Does Sixtus refer to Girolamo Seripando and, beyond him, to Jerome? In his text, he quotes only Rufinus and his Expositio symboli, in which Rufinus makes a distinction between canonical books (canonici), and ecclesiastical books (ecclesiastici, § 36).9 Those are: Wisdom, Ben Sira, Tobit, Judith, Maccabees. According to him, the churches agree that all those books are to be read, but they cannot be produced in order to confirm the authority of faith (quae omnia legi quidem in ecclesiis voluerunt, non tamen proferri ad auctoritatem ex his fidei confirmandam). Nevertheless, this idea is closely related to Jerome’s proposal. One can even wonder whether Sixtus is not referring to Jerome, more than to Rufinus, when he makes a distinction between the confirmation of dogmas and the teaching of people (dogmatum confirmatio […J populi instructio). These words are quite close to the distinction made by Jerome in his Prologus in libris Salomonis between the confirmation of the authority of ecclesiastical dogmas (auctoritas ecclesiasticorum dogmatum confirmanda) and public edification (aedificatio plebes).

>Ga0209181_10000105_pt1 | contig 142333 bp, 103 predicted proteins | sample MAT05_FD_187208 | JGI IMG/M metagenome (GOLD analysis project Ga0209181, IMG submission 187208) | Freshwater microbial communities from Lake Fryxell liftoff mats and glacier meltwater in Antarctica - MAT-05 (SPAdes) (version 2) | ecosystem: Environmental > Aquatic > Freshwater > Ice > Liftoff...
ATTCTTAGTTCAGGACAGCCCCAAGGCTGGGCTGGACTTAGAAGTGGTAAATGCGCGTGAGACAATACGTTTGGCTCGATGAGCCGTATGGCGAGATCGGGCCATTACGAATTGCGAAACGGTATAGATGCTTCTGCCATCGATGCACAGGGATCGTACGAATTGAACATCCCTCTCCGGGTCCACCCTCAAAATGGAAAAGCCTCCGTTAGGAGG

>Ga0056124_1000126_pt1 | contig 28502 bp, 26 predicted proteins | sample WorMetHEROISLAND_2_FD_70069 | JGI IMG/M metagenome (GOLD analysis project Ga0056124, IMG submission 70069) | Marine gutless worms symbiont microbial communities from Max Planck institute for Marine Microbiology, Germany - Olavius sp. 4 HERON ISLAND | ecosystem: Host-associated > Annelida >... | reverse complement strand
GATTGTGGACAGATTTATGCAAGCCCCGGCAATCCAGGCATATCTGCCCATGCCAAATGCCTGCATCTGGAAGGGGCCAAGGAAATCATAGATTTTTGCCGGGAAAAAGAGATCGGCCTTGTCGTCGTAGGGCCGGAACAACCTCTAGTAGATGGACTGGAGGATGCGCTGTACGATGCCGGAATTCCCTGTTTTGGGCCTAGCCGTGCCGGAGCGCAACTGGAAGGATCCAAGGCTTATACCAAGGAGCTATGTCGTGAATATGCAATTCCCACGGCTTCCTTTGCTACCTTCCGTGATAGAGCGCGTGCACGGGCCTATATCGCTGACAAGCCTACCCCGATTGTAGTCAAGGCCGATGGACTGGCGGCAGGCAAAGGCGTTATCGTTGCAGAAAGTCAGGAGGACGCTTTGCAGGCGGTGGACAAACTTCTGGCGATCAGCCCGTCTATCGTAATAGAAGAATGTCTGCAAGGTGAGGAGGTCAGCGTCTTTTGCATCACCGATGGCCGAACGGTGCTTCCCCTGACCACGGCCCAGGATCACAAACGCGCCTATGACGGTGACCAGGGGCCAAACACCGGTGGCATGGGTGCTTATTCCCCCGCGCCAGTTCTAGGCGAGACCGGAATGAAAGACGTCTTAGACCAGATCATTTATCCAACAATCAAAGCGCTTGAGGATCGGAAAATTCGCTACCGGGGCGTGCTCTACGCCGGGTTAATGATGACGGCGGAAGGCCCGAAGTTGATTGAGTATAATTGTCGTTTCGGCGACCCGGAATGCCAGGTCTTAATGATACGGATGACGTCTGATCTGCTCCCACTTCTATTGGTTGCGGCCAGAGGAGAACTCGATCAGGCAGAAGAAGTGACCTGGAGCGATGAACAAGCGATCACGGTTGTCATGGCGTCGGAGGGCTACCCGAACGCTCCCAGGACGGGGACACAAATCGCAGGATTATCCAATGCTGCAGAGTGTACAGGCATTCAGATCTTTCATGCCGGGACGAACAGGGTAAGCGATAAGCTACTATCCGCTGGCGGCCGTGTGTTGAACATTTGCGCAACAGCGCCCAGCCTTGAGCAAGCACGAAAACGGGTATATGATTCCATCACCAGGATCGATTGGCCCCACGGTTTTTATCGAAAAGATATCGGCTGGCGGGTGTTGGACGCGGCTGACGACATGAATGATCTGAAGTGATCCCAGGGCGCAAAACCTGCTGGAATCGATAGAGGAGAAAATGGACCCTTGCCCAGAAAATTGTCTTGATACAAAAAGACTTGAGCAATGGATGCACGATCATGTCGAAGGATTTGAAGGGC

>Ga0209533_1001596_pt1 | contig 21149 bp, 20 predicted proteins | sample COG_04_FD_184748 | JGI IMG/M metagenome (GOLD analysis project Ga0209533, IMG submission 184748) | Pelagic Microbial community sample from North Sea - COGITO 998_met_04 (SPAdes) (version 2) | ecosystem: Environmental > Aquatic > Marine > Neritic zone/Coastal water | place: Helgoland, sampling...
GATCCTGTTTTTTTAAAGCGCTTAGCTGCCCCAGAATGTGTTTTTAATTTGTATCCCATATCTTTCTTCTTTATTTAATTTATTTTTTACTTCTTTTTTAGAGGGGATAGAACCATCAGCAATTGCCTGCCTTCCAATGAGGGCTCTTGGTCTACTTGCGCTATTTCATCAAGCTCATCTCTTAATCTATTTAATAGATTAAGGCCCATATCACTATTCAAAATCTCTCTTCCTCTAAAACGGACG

However, a point must be underlined: Rufinus asserts that the books of the second category “have been called by the elders not canonical, but ecclesiastical” (non canonici, sed ecclesiastici a maioribus appel/ati sunt). Are the words “ecclesiastical books” attested before Rufinus? Unfortunately, they do not occur in any text, either Latin or Greek. That does not mean that Rufinus is a liar, but only that there are big gaps in our knowledge of ancient data. Then, is it possible to go back in time before Rufinus? In his Letter to Africanus, Origen reminds Africanus that the story of Susanna is “in circulation in all Christ’s Church”, as well as Bel and the Dragon (§ 3). He speaks also about the Christian manuscripts offering the hymn of the three children which are “in circulation in the churches”, about the Greek additions to Esther (§ 5), about the end of Job (§ 6), and about Tobit and Judith, that the Jews do not use contrary to the churches (§ 19). Origen thinks that it is impossible to change the manuscripts and the texts that “are in circulation in the churches”.10 Certainly, the Greek word ecclesiastikos does not occur in Origen’ Letter, but the idea is present.